To say that Florida’s doctors, nurses and other frontline healthcare workers are experiencing extreme stress during the coronavirus pandemic is an understatement. They are working long shifts, watching patients and colleagues become seriously ill and end up in ICU, putting themselves in harm’s way and dealing with crisis situations they are not prepared to handle.
Given this nerve-wracking, dire situation, doctors and nurses could be experiencing a mixture of strong emotions: anger at being unprepared and under-resourced, guilt for not being able to save people and for possibly bringing the disease home, grief from witnessing so many people dying without any loved ones with them and desperation over the seemingly unending wave of new COVID-19 patients. Without time to process these emotions, these hard-working, dedicated nurses and doctors could become traumatized and suffer socially, psychologically, physically and spiritually.
Some mental health experts have, in fact, compared the fight against COVID-19 to battlefield medicine. In both situations, medical personnel have “desperate and unrelenting encounters with patients, an environment of high personal risk, an unseen lethal enemy, extreme physical and mental fatigue, inadequate resources and unending accumulations of the dead.”
Suggestions for Managing Stress
In the face of such overwhelming problems, the typical suggestions for managing stress might not seem very helpful. However, it is important to remember that taking time to take care of yourself during this crisis can help you stay focused, do a better job caring for patients and avoid the damaging effects of trauma.
To combat fatigue, stress and the potential for long-lasting trauma, mental health experts suggest staying informed, taking time to take care of yourself, and seeking support from your coworkers, managers, families, and communities.
It can be very helpful to know how and to what extent COVID-19 is spreading in your community and how your organization and work team are planning on dealing with the spread of the virus. Understanding changes in procedures and new protocol can be especially helpful in combatting stress by giving you a sense of stability and control.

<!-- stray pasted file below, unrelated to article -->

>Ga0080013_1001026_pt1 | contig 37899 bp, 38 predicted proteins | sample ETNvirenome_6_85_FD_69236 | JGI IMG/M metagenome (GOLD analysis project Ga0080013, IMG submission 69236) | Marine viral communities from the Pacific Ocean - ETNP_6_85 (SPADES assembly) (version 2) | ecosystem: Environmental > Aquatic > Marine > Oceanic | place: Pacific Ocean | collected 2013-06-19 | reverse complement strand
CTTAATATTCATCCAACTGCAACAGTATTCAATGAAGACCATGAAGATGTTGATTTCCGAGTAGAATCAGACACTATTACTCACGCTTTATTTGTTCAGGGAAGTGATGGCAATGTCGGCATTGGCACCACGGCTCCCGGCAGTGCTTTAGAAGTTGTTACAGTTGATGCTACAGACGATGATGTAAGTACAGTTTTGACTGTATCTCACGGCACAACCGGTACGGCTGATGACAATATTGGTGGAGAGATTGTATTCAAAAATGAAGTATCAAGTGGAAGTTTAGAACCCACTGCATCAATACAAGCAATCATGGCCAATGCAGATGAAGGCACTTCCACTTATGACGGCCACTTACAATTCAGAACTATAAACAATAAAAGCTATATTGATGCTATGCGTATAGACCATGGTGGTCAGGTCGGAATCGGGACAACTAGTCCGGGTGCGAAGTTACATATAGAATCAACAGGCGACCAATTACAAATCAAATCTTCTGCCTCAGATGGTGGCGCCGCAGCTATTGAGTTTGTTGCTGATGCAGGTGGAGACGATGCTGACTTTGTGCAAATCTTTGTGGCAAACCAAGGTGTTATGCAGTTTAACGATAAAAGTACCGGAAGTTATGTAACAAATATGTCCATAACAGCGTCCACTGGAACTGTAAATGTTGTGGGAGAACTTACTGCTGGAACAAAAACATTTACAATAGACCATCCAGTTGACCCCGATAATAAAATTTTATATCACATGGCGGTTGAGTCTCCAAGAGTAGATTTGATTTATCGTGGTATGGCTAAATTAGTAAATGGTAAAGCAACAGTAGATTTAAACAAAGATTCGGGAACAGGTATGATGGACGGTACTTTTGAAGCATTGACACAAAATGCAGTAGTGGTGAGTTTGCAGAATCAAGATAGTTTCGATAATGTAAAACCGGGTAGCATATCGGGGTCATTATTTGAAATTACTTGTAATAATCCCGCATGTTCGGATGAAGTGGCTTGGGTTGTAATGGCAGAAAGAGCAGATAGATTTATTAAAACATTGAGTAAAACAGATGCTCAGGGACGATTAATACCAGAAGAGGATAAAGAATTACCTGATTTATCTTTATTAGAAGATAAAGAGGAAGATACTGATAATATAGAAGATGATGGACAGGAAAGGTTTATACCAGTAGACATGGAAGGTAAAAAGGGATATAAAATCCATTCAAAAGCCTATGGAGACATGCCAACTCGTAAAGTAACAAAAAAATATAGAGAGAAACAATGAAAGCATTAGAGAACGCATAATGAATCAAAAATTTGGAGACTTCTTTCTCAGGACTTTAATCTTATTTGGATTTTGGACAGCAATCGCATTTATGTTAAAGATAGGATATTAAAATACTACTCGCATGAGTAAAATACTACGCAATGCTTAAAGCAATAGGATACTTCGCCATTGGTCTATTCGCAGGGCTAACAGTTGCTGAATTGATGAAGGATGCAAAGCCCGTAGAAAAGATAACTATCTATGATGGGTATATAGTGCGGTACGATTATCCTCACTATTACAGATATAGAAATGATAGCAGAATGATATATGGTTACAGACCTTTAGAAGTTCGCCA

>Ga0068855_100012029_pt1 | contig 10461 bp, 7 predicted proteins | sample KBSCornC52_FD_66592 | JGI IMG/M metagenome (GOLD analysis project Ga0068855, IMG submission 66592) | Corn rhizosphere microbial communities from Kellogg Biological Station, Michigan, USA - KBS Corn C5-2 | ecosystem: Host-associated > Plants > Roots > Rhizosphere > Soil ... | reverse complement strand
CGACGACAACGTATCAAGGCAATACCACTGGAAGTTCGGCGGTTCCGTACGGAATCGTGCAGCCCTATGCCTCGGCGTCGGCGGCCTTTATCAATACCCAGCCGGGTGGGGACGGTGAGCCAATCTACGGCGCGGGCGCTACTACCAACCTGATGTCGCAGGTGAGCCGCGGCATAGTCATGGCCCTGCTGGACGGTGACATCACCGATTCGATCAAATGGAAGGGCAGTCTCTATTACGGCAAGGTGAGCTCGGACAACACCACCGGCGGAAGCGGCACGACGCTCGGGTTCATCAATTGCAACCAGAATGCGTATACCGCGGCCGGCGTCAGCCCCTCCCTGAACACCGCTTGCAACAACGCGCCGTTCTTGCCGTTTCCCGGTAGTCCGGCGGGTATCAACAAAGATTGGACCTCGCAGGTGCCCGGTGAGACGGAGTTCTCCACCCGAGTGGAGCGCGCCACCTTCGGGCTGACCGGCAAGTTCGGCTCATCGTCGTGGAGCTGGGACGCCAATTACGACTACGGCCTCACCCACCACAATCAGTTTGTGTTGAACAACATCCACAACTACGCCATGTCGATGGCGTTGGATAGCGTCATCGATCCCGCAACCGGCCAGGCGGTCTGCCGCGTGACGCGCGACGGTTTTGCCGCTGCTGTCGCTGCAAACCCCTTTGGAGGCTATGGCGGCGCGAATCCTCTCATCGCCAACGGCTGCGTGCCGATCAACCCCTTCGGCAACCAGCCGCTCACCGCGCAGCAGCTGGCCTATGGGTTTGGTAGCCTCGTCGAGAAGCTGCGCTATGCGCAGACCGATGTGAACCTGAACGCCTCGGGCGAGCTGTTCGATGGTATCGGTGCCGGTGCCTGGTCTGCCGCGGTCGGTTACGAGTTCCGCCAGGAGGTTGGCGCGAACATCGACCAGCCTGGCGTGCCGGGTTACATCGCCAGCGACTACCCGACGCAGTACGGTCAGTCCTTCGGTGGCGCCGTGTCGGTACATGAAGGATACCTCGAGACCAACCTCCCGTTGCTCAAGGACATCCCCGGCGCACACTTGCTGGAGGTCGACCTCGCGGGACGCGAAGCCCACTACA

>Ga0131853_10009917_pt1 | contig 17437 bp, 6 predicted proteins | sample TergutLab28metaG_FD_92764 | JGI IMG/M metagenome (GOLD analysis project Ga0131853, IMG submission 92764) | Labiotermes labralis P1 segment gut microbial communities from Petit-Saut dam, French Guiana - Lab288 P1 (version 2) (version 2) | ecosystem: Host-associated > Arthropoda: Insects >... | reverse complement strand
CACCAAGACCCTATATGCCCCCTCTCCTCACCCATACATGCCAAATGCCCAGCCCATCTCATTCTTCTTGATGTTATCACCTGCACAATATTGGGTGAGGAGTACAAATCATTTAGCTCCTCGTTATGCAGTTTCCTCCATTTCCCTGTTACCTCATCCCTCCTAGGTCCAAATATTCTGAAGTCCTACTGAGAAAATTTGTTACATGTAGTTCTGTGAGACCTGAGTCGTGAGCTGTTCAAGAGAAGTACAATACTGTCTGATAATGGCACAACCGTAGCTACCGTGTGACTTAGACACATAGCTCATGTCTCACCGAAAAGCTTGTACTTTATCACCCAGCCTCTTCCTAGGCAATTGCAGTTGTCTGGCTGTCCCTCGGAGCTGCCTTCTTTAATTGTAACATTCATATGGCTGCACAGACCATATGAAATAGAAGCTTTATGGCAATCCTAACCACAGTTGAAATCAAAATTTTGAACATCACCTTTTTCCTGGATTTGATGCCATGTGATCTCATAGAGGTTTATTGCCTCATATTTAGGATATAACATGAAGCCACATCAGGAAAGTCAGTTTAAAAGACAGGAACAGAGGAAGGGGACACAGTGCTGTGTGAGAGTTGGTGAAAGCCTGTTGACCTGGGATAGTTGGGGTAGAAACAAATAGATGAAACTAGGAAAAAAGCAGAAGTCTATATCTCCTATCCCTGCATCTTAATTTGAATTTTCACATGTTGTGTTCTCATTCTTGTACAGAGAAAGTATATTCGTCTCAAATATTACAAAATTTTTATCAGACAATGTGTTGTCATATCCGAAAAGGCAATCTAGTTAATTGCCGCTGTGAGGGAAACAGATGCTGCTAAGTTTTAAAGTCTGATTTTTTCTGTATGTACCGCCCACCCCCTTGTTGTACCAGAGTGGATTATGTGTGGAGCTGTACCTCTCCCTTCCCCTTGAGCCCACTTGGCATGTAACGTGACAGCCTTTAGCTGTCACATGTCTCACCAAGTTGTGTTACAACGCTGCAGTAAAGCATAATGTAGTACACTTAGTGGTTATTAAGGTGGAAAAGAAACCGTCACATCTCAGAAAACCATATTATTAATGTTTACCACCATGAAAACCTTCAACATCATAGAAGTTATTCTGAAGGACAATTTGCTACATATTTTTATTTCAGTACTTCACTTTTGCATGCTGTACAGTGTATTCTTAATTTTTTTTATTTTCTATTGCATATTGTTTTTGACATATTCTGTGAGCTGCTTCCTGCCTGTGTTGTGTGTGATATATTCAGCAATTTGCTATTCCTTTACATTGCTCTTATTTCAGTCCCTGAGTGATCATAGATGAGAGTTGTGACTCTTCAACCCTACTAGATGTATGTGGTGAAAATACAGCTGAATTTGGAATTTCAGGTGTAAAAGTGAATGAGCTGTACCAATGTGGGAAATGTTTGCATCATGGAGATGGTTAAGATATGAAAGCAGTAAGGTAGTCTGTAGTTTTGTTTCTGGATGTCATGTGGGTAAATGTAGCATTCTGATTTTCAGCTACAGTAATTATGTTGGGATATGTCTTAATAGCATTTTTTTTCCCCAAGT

In contrast, too much information or too much attention to the media can give you a distorted sense of reality and amplify fears and stress levels. Many media outlets sensationalize stories or dwell on frightening details that can affect your perception of the real situation and increase your stress level.
Take Time to Take Care of Yourself
Getting enough sleep and eating healthy amounts of nutritious foods are always crucial to your well-being. During this time of extreme stress, they are even more necessary to avoid burnout, breakdown and long-term trauma. Mental health experts also recommend exercising, taking walks outside, meditating – engaging in whatever health-promoting activity works to help you relax.
Talking to someone about your what you’re going through and what you’re feeling can be the best remedy for stress and anxiety. Family members may be helpful and supportive, but sharing your thoughts and feelings with coworkers might be even more beneficial, since they are probably feeling some of the same things you are. Hospital chaplains, your organization’s Employee Assistance Program, and professional therapists are also recommended to help you handle stress in the moment and prevent your developing post-traumatic stress disorder down the road.
Take Care Now and Get Legal Help When You Need It
If you’re ever in a situation where you need help from an experienced healthcare attorney, please know you can rely on Attorney Jonathan Rose for strong representation and expertise in Florida medical license defense for doctors and Florida license defense for nurses.
Centers for Disease Control and Prevention (CDC). (2020, April 1). Coronavirus Disease 2019 (COVID-19). Stress and coping.
Coronavirus: Why healthcare workers are at risk of moral injury. (2020, April 6). BBC News.
Lai, J., Ma ,S., Wang, Y., et al. (2020). Factors associated with mental health outcomes among health care workers exposed to coronavirus disease 2019. JAMA Network Open.
Law, T. (2020 April 10). ‘We carry that burden.’ Medical workers fighting COVID-19 are facing a mental health crisis. Time.